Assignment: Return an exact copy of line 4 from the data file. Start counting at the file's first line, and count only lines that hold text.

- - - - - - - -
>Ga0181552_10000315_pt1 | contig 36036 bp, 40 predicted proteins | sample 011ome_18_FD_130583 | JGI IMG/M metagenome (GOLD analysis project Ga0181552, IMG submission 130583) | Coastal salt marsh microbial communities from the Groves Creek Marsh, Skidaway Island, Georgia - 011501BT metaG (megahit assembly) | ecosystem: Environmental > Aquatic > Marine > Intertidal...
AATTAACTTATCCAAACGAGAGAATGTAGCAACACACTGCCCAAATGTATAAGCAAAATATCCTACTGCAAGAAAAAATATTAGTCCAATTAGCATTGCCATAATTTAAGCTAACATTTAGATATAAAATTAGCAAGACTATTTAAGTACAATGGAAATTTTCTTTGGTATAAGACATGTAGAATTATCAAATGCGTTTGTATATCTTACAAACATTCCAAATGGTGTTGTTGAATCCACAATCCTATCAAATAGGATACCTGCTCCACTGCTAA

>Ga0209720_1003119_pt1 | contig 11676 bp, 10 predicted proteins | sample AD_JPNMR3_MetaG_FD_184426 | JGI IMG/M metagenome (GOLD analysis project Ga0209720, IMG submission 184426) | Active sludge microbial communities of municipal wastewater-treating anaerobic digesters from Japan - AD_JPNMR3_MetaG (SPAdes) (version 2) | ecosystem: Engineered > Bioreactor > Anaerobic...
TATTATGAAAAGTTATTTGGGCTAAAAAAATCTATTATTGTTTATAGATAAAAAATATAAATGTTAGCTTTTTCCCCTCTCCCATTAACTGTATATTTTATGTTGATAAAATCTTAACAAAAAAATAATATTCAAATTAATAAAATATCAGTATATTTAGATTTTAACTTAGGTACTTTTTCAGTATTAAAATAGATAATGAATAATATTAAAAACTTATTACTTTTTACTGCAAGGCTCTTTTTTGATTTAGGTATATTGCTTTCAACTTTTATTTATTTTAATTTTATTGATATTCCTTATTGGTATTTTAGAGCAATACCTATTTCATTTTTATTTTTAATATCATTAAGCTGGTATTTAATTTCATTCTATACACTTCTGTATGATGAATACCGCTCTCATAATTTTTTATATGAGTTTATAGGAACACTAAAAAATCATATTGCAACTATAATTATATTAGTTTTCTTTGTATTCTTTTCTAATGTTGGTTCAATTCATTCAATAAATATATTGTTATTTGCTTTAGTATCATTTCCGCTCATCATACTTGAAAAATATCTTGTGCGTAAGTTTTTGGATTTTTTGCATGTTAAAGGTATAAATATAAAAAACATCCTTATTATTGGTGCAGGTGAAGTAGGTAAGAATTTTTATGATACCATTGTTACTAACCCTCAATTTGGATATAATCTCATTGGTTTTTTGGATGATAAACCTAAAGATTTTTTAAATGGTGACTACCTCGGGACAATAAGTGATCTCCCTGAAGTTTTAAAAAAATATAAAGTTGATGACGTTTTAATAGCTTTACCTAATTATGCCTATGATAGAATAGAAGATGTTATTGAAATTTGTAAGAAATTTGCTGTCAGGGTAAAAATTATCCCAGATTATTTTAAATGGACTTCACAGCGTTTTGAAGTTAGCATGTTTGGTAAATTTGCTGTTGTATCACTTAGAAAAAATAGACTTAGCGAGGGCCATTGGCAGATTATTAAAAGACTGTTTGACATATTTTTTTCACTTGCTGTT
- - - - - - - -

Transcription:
TATTATGAAAAGTTATTTGGGCTAAAAAAATCTATTATTGTTTATAGATAAAAAATATAAATGTTAGCTTTTTCCCCTCTCCCATTAACTGTATATTTTATGTTGATAAAATCTTAACAAAAAAATAATATTCAAATTAATAAAATATCAGTATATTTAGATTTTAACTTAGGTACTTTTTCAGTATTAAAATAGATAATGAATAATATTAAAAACTTATTACTTTTTACTGCAAGGCTCTTTTTTGATTTAGGTATATTGCTTTCAACTTTTATTTATTTTAATTTTATTGATATTCCTTATTGGTATTTTAGAGCAATACCTATTTCATTTTTATTTTTAATATCATTAAGCTGGTATTTAATTTCATTCTATACACTTCTGTATGATGAATACCGCTCTCATAATTTTTTATATGAGTTTATAGGAACACTAAAAAATCATATTGCAACTATAATTATATTAGTTTTCTTTGTATTCTTTTCTAATGTTGGTTCAATTCATTCAATAAATATATTGTTATTTGCTTTAGTATCATTTCCGCTCATCATACTTGAAAAATATCTTGTGCGTAAGTTTTTGGATTTTTTGCATGTTAAAGGTATAAATATAAAAAACATCCTTATTATTGGTGCAGGTGAAGTAGGTAAGAATTTTTATGATACCATTGTTACTAACCCTCAATTTGGATATAATCTCATTGGTTTTTTGGATGATAAACCTAAAGATTTTTTAAATGGTGACTACCTCGGGACAATAAGTGATCTCCCTGAAGTTTTAAAAAAATATAAAGTTGATGACGTTTTAATAGCTTTACCTAATTATGCCTATGATAGAATAGAAGATGTTATTGAAATTTGTAAGAAATTTGCTGTCAGGGTAAAAATTATCCCAGATTATTTTAAATGGACTTCACAGCGTTTTGAAGTTAGCATGTTTGGTAAATTTGCTGTTGTATCACTTAGAAAAAATAGACTTAGCGAGGGCCATTGGCAGATTATTAAAAGACTGTTTGACATATTTTTTTCACTTGCTGTT